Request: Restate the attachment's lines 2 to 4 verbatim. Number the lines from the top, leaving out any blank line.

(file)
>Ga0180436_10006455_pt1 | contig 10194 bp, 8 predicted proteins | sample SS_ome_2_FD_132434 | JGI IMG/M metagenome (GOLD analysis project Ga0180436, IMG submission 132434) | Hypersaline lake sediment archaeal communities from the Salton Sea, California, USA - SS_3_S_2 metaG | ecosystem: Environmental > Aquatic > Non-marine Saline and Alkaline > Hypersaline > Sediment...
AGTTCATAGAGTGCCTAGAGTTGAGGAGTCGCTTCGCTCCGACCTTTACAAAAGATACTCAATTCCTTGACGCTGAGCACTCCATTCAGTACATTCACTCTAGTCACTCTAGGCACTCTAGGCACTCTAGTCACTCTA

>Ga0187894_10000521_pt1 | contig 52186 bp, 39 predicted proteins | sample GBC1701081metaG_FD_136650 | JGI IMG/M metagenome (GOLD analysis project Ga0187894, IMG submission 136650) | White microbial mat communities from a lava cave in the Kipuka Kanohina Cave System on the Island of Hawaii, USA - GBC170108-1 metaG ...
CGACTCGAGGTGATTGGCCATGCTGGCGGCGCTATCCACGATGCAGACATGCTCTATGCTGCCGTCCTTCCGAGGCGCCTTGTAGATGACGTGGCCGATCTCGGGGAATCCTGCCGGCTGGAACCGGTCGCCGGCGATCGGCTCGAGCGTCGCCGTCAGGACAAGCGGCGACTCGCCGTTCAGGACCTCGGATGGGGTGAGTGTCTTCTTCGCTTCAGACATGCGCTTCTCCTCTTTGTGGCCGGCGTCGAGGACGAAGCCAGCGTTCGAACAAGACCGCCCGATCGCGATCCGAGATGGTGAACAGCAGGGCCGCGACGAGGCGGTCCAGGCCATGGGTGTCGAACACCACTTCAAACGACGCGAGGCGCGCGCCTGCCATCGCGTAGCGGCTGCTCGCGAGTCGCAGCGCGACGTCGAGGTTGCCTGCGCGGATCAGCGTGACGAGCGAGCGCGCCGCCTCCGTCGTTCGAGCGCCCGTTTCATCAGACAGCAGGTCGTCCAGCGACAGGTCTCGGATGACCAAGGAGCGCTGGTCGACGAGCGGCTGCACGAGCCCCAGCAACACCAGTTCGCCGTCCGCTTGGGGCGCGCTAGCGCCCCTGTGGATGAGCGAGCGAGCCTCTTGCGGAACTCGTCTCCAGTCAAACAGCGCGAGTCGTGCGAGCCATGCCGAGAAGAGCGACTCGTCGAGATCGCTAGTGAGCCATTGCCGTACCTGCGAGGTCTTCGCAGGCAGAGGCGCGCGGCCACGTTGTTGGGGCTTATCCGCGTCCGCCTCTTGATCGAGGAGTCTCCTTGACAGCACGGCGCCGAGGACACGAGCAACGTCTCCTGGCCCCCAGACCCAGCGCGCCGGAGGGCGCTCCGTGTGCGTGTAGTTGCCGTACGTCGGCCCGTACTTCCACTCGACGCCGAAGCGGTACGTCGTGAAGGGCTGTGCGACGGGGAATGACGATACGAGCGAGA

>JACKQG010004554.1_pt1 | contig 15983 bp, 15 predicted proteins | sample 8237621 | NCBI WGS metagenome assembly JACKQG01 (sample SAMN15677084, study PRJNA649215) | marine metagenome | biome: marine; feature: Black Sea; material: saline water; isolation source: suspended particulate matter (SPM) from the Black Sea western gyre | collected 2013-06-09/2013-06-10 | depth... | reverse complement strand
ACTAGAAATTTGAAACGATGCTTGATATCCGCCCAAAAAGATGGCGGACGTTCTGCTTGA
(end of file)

AGTTCATAGAGTGCCTAGAGTTGAGGAGTCGCTTCGCTCCGACCTTTACAAAAGATACTCAATTCCTTGACGCTGAGCACTCCATTCAGTACATTCACTCTAGTCACTCTAGGCACTCTAGGCACTCTAGTCACTCTA

>Ga0187894_10000521_pt1 | contig 52186 bp, 39 predicted proteins | sample GBC1701081metaG_FD_136650 | JGI IMG/M metagenome (GOLD analysis project Ga0187894, IMG submission 136650) | White microbial mat communities from a lava cave in the Kipuka Kanohina Cave System on the Island of Hawaii, USA - GBC170108-1 metaG ...
CGACTCGAGGTGATTGGCCATGCTGGCGGCGCTATCCACGATGCAGACATGCTCTATGCTGCCGTCCTTCCGAGGCGCCTTGTAGATGACGTGGCCGATCTCGGGGAATCCTGCCGGCTGGAACCGGTCGCCGGCGATCGGCTCGAGCGTCGCCGTCAGGACAAGCGGCGACTCGCCGTTCAGGACCTCGGATGGGGTGAGTGTCTTCTTCGCTTCAGACATGCGCTTCTCCTCTTTGTGGCCGGCGTCGAGGACGAAGCCAGCGTTCGAACAAGACCGCCCGATCGCGATCCGAGATGGTGAACAGCAGGGCCGCGACGAGGCGGTCCAGGCCATGGGTGTCGAACACCACTTCAAACGACGCGAGGCGCGCGCCTGCCATCGCGTAGCGGCTGCTCGCGAGTCGCAGCGCGACGTCGAGGTTGCCTGCGCGGATCAGCGTGACGAGCGAGCGCGCCGCCTCCGTCGTTCGAGCGCCCGTTTCATCAGACAGCAGGTCGTCCAGCGACAGGTCTCGGATGACCAAGGAGCGCTGGTCGACGAGCGGCTGCACGAGCCCCAGCAACACCAGTTCGCCGTCCGCTTGGGGCGCGCTAGCGCCCCTGTGGATGAGCGAGCGAGCCTCTTGCGGAACTCGTCTCCAGTCAAACAGCGCGAGTCGTGCGAGCCATGCCGAGAAGAGCGACTCGTCGAGATCGCTAGTGAGCCATTGCCGTACCTGCGAGGTCTTCGCAGGCAGAGGCGCGCGGCCACGTTGTTGGGGCTTATCCGCGTCCGCCTCTTGATCGAGGAGTCTCCTTGACAGCACGGCGCCGAGGACACGAGCAACGTCTCCTGGCCCCCAGACCCAGCGCGCCGGAGGGCGCTCCGTGTGCGTGTAGTTGCCGTACGTCGGCCCGTACTTCCACTCGACGCCGAAGCGGTACGTCGTGAAGGGCTGTGCGACGGGGAATGACGATACGAGCGAGA